“We still believe in a peaceful solution to the Syrian problem,” said Muallem, pointing to the creation of a government coalition that would negotiate with both the “external and internal opposition.”

Lavrov said alongside Muallem that there was no alternative to a political solution to the two-year conflict agreed through talks.

“There is no acceptable alternative to a political solution achieved through agreeing positions of the government and the opposition,” said Lavrov.

“We are for Syria to be independent, united, and for all Syrian citizens, regardless of their religion, to live freely in peace and democracy.

“The Syrian people should decide their fate without external intervention,” said Lavrov.

Lavrov added that the situation in Syria was “at the crossroads” but expressed optimism that a negotiated solution could be found.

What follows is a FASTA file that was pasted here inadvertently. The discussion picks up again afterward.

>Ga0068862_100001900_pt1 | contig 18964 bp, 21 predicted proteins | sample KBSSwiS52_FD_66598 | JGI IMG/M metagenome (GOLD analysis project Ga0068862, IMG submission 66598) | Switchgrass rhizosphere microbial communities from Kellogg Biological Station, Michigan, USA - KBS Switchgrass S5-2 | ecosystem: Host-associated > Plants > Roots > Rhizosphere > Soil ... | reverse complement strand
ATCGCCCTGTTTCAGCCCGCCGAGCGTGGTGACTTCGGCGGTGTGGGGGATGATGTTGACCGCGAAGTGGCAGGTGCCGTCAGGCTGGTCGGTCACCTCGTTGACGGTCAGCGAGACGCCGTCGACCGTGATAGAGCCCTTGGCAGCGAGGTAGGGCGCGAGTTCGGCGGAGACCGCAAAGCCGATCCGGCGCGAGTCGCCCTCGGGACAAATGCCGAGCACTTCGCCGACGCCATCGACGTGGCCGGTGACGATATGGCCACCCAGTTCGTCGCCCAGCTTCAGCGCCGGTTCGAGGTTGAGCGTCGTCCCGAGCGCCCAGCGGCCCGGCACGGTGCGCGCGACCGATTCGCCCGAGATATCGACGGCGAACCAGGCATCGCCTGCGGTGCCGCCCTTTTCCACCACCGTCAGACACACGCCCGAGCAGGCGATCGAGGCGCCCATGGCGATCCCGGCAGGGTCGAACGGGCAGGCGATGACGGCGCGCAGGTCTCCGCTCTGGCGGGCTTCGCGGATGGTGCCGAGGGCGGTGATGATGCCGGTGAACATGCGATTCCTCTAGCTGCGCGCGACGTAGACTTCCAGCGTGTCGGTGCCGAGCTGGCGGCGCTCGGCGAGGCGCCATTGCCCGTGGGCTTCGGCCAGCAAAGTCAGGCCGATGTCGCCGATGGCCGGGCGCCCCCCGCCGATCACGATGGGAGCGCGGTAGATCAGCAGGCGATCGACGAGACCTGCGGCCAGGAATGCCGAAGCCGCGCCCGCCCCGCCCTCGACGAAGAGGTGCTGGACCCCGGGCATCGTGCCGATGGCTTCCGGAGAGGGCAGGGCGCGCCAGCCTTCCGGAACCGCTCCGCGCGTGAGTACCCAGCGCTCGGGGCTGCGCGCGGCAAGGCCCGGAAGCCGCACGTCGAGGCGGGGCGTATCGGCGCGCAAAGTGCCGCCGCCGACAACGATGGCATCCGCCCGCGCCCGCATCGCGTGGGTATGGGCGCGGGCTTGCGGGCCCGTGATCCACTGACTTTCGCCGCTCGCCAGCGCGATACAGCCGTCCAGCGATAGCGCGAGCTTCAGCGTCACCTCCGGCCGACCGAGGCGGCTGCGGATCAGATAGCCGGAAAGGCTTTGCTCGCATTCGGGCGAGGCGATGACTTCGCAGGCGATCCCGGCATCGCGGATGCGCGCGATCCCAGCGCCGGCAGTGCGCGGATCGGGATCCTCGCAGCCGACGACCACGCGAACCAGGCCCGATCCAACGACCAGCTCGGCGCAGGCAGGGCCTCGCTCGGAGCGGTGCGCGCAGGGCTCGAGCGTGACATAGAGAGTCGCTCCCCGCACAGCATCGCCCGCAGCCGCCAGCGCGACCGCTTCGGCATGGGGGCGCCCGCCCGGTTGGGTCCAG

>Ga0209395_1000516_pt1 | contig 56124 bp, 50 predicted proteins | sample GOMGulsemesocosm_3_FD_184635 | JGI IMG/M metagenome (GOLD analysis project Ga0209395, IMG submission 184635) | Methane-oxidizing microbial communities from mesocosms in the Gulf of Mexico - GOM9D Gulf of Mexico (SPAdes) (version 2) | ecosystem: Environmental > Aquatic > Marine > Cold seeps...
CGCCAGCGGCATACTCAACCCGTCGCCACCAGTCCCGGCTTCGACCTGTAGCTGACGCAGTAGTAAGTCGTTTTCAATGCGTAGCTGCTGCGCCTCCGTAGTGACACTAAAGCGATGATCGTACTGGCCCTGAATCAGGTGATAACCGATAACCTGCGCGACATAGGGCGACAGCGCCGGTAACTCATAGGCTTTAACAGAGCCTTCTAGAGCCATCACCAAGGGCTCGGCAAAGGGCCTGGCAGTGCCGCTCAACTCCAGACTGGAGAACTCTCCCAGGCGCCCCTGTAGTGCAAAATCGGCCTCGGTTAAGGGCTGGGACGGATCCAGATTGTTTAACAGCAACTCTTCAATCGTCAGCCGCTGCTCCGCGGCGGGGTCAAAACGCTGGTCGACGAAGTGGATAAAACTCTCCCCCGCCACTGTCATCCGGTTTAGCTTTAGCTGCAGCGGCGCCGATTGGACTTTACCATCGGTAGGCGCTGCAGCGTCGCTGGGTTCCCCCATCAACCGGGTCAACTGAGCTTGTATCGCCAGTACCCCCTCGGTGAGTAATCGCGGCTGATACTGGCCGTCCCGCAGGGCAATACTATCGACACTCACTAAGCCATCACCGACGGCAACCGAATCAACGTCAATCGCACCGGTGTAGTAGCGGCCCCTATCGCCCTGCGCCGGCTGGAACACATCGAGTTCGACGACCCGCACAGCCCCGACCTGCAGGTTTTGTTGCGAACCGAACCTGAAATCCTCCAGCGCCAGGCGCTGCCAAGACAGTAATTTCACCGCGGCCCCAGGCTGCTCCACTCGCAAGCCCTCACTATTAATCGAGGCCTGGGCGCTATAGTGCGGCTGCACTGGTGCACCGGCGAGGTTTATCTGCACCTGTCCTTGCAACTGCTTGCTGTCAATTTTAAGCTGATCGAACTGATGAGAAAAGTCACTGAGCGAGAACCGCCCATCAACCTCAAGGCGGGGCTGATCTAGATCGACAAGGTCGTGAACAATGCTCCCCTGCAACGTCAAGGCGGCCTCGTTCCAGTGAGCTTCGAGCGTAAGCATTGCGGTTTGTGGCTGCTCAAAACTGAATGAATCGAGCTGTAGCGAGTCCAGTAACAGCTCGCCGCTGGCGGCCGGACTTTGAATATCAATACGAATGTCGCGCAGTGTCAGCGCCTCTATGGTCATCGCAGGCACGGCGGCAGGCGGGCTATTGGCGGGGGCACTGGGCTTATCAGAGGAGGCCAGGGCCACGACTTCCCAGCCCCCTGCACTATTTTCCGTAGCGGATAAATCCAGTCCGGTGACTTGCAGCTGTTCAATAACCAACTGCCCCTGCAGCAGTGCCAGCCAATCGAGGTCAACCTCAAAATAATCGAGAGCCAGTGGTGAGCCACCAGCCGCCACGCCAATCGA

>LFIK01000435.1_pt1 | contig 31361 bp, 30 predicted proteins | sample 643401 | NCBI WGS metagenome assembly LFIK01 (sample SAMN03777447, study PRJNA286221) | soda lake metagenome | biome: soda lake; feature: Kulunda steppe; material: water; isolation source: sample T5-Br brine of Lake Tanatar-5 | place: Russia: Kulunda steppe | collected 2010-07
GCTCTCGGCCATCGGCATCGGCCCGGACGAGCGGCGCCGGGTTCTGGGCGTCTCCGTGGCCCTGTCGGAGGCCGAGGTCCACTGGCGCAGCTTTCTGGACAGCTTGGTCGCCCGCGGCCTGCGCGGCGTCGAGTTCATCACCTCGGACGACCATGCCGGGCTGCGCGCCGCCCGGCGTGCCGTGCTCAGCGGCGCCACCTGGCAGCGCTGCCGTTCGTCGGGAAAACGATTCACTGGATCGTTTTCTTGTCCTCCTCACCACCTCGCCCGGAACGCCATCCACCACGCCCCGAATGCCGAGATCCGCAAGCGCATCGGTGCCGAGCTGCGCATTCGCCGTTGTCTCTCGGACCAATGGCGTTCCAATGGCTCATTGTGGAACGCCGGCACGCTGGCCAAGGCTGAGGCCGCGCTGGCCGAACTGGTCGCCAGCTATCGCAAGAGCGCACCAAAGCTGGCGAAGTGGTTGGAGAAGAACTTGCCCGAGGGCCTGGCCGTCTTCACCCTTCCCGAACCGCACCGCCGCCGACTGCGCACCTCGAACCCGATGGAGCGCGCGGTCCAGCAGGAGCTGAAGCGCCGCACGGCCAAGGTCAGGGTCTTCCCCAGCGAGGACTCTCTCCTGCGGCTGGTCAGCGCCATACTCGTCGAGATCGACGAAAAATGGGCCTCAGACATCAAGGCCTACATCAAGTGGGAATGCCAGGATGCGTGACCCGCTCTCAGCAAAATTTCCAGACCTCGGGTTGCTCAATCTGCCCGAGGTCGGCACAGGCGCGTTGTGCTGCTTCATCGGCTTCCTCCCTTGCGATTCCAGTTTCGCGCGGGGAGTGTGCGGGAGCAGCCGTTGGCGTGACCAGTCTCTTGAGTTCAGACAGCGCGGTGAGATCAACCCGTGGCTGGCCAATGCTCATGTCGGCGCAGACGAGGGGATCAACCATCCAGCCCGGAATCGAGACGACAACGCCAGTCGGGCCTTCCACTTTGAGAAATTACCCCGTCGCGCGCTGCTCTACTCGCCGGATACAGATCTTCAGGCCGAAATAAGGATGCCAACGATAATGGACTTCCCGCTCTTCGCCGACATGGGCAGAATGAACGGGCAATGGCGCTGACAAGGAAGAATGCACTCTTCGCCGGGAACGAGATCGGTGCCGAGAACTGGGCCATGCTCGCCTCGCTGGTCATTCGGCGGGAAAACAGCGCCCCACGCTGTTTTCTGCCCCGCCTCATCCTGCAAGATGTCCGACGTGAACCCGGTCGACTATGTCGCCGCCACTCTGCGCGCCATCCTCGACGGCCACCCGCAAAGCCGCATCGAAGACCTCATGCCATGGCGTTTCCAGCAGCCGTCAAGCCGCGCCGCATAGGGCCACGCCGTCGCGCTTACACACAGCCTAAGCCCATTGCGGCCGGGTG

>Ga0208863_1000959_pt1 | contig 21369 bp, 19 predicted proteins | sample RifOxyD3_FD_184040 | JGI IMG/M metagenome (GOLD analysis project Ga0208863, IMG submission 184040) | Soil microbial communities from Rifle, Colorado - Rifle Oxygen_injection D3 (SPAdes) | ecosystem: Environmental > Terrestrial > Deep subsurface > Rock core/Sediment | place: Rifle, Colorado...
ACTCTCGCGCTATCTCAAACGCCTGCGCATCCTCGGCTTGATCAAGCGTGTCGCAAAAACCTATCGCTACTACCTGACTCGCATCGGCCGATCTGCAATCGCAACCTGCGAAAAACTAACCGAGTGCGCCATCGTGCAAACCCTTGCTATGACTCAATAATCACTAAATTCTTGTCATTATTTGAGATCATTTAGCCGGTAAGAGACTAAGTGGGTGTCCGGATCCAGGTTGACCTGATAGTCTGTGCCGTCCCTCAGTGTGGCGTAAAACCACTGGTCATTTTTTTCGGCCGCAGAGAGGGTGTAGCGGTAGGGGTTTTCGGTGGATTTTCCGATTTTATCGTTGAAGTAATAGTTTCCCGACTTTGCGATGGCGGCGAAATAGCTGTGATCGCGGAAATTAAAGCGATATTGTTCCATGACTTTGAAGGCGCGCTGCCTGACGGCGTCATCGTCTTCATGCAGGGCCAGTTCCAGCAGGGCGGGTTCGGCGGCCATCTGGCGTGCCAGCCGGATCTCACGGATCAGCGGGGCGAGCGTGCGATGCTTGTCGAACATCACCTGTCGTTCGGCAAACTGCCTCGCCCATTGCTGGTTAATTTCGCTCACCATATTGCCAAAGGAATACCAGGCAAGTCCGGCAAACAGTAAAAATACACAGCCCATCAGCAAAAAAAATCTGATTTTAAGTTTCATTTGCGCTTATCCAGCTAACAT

“There are those who have embarked on a course of further bloodshed that risks the collapse of the state and society,” Lavrov said.

“But there are also sensible forces who are increasingly aware of the necessity to begin the talks as soon as possible to reach a political settlement.

“The number of supporters of such a realistic line is growing,” said Lavrov.

Lavrov had said last week there were positive signs from both sides of a new willingness to talk but called on the regime of Assad to turn oft-stated words about its readiness for dialogue into deeds.

The fighting — which according to the United Nations has claimed 70,000 lives since the conflict began in March 2011 — has further intensified in the last days as both sides press for the military advantage.

Russia has also been working on agreeing a trip to Moscow, possibly in early March, by the head of the Syrian opposition National Coalition Ahmed Moaz al-Khatib.

However the rebels have now pulled out of talks with foreign powers in protest at the international community’s inability to halt the bloodshed.